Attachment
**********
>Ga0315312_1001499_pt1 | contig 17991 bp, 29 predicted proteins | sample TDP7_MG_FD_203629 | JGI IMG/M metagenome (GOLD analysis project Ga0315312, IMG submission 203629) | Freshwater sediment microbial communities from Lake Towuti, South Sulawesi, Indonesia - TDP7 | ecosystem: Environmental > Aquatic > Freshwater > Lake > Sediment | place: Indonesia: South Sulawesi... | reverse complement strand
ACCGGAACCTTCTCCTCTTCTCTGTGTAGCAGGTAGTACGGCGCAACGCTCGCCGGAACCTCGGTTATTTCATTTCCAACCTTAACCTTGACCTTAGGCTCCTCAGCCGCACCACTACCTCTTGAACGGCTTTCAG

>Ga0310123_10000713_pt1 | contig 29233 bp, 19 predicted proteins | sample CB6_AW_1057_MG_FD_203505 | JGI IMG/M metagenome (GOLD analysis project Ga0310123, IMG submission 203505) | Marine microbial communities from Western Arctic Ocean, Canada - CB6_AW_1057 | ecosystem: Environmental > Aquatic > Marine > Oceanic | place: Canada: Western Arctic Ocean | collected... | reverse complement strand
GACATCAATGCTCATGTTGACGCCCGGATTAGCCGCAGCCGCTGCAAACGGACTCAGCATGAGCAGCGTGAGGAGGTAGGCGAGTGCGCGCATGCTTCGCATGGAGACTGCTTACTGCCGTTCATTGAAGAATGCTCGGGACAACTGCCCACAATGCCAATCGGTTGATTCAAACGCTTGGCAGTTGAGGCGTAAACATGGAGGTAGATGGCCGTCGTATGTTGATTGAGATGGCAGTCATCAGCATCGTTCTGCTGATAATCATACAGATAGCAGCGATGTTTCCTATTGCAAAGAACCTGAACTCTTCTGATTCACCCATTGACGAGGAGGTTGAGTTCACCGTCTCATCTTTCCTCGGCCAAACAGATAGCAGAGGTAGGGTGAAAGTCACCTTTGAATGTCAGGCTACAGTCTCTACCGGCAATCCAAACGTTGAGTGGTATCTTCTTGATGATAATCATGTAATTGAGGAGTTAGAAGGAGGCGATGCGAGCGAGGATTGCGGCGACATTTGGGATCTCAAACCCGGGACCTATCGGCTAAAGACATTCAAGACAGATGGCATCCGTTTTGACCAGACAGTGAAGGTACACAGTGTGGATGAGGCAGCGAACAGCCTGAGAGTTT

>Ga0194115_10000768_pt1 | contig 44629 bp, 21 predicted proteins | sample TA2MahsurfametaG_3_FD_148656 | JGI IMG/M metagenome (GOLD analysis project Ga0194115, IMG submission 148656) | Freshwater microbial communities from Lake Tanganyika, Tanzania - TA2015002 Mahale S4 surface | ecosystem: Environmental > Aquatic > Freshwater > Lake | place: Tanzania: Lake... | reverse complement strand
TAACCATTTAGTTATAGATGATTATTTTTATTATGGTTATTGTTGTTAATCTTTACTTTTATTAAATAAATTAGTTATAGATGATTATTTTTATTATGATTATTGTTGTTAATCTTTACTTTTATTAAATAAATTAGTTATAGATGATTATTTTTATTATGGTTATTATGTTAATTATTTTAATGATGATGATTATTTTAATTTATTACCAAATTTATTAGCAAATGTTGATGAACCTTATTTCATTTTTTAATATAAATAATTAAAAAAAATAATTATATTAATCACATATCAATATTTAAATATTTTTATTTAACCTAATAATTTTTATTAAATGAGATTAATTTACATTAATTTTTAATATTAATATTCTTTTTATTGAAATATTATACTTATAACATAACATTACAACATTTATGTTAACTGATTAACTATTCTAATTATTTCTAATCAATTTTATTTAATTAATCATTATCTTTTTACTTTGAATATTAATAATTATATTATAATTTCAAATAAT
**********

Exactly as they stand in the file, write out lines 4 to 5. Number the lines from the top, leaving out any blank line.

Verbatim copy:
GACATCAATGCTCATGTTGACGCCCGGATTAGCCGCAGCCGCTGCAAACGGACTCAGCATGAGCAGCGTGAGGAGGTAGGCGAGTGCGCGCATGCTTCGCATGGAGACTGCTTACTGCCGTTCATTGAAGAATGCTCGGGACAACTGCCCACAATGCCAATCGGTTGATTCAAACGCTTGGCAGTTGAGGCGTAAACATGGAGGTAGATGGCCGTCGTATGTTGATTGAGATGGCAGTCATCAGCATCGTTCTGCTGATAATCATACAGATAGCAGCGATGTTTCCTATTGCAAAGAACCTGAACTCTTCTGATTCACCCATTGACGAGGAGGTTGAGTTCACCGTCTCATCTTTCCTCGGCCAAACAGATAGCAGAGGTAGGGTGAAAGTCACCTTTGAATGTCAGGCTACAGTCTCTACCGGCAATCCAAACGTTGAGTGGTATCTTCTTGATGATAATCATGTAATTGAGGAGTTAGAAGGAGGCGATGCGAGCGAGGATTGCGGCGACATTTGGGATCTCAAACCCGGGACCTATCGGCTAAAGACATTCAAGACAGATGGCATCCGTTTTGACCAGACAGTGAAGGTACACAGTGTGGATGAGGCAGCGAACAGCCTGAGAGTTT

>Ga0194115_10000768_pt1 | contig 44629 bp, 21 predicted proteins | sample TA2MahsurfametaG_3_FD_148656 | JGI IMG/M metagenome (GOLD analysis project Ga0194115, IMG submission 148656) | Freshwater microbial communities from Lake Tanganyika, Tanzania - TA2015002 Mahale S4 surface | ecosystem: Environmental > Aquatic > Freshwater > Lake | place: Tanzania: Lake... | reverse complement strand